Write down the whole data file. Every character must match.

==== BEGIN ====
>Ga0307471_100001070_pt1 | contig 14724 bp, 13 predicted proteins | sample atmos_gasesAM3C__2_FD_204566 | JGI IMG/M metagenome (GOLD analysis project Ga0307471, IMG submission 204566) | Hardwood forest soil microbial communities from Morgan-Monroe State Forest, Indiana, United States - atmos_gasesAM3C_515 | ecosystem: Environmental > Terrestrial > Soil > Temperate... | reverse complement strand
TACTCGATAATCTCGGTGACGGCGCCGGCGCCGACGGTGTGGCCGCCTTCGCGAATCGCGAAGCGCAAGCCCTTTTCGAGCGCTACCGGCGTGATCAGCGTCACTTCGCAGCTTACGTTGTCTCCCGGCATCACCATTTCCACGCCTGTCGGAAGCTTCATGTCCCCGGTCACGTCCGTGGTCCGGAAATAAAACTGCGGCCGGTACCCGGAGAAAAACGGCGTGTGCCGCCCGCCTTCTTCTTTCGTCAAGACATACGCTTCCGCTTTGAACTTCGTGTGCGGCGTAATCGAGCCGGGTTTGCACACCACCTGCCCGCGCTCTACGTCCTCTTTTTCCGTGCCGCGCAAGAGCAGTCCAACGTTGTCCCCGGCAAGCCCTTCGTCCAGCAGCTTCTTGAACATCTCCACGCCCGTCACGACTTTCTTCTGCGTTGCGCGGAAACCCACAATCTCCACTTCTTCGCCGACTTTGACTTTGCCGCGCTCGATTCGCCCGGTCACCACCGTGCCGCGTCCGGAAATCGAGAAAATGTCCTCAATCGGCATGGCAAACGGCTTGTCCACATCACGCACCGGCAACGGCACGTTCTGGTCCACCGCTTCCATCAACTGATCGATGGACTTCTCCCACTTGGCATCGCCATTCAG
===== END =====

>Ga0307471_100001070_pt1 | contig 14724 bp, 13 predicted proteins | sample atmos_gasesAM3C__2_FD_204566 | JGI IMG/M metagenome (GOLD analysis project Ga0307471, IMG submission 204566) | Hardwood forest soil microbial communities from Morgan-Monroe State Forest, Indiana, United States - atmos_gasesAM3C_515 | ecosystem: Environmental > Terrestrial > Soil > Temperate... | reverse complement strand
TACTCGATAATCTCGGTGACGGCGCCGGCGCCGACGGTGTGGCCGCCTTCGCGAATCGCGAAGCGCAAGCCCTTTTCGAGCGCTACCGGCGTGATCAGCGTCACTTCGCAGCTTACGTTGTCTCCCGGCATCACCATTTCCACGCCTGTCGGAAGCTTCATGTCCCCGGTCACGTCCGTGGTCCGGAAATAAAACTGCGGCCGGTACCCGGAGAAAAACGGCGTGTGCCGCCCGCCTTCTTCTTTCGTCAAGACATACGCTTCCGCTTTGAACTTCGTGTGCGGCGTAATCGAGCCGGGTTTGCACACCACCTGCCCGCGCTCTACGTCCTCTTTTTCCGTGCCGCGCAAGAGCAGTCCAACGTTGTCCCCGGCAAGCCCTTCGTCCAGCAGCTTCTTGAACATCTCCACGCCCGTCACGACTTTCTTCTGCGTTGCGCGGAAACCCACAATCTCCACTTCTTCGCCGACTTTGACTTTGCCGCGCTCGATTCGCCCGGTCACCACCGTGCCGCGTCCGGAAATCGAGAAAATGTCCTCAATCGGCATGGCAAACGGCTTGTCCACATCACGCACCGGCAACGGCACGTTCTGGTCCACCGCTTCCATCAACTGATCGATGGACTTCTCCCACTTGGCATCGCCATTCAG